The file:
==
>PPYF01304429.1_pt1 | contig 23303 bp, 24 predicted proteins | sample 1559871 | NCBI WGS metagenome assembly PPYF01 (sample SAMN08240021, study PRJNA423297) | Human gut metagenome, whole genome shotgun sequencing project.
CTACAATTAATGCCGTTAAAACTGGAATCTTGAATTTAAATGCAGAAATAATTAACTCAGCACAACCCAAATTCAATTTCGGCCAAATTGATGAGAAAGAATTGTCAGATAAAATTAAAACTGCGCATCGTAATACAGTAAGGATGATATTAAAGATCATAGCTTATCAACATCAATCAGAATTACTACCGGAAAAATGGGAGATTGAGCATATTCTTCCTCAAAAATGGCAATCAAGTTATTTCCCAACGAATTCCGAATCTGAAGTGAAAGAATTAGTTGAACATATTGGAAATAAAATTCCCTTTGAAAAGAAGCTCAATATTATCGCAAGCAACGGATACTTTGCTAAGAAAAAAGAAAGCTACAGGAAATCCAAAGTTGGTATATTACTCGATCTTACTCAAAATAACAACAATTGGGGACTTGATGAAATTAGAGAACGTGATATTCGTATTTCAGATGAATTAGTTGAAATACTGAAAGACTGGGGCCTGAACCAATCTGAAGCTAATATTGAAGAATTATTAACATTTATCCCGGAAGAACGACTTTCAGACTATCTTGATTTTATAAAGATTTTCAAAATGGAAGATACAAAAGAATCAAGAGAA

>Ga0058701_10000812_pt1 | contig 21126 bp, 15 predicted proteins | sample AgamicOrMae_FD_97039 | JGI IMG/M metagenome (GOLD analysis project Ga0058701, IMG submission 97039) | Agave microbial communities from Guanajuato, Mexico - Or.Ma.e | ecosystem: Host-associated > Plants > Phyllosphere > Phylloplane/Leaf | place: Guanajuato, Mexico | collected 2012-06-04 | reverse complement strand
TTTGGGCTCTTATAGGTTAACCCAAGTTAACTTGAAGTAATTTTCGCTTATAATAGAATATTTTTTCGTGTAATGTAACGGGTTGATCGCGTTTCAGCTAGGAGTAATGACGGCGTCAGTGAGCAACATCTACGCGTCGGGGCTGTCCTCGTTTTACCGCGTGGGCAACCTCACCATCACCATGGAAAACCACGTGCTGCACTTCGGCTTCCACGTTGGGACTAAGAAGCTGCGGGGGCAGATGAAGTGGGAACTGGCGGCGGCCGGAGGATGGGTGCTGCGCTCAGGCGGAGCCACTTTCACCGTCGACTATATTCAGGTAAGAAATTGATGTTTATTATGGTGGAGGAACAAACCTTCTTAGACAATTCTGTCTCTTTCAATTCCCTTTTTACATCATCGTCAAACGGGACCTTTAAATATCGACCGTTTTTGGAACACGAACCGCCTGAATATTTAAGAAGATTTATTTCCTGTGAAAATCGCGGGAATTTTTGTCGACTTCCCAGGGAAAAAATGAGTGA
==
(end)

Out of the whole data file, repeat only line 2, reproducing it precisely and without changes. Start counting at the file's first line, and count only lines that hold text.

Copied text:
CTACAATTAATGCCGTTAAAACTGGAATCTTGAATTTAAATGCAGAAATAATTAACTCAGCACAACCCAAATTCAATTTCGGCCAAATTGATGAGAAAGAATTGTCAGATAAAATTAAAACTGCGCATCGTAATACAGTAAGGATGATATTAAAGATCATAGCTTATCAACATCAATCAGAATTACTACCGGAAAAATGGGAGATTGAGCATATTCTTCCTCAAAAATGGCAATCAAGTTATTTCCCAACGAATTCCGAATCTGAAGTGAAAGAATTAGTTGAACATATTGGAAATAAAATTCCCTTTGAAAAGAAGCTCAATATTATCGCAAGCAACGGATACTTTGCTAAGAAAAAAGAAAGCTACAGGAAATCCAAAGTTGGTATATTACTCGATCTTACTCAAAATAACAACAATTGGGGACTTGATGAAATTAGAGAACGTGATATTCGTATTTCAGATGAATTAGTTGAAATACTGAAAGACTGGGGCCTGAACCAATCTGAAGCTAATATTGAAGAATTATTAACATTTATCCCGGAAGAACGACTTTCAGACTATCTTGATTTTATAAAGATTTTCAAAATGGAAGATACAAAAGAATCAAGAGAA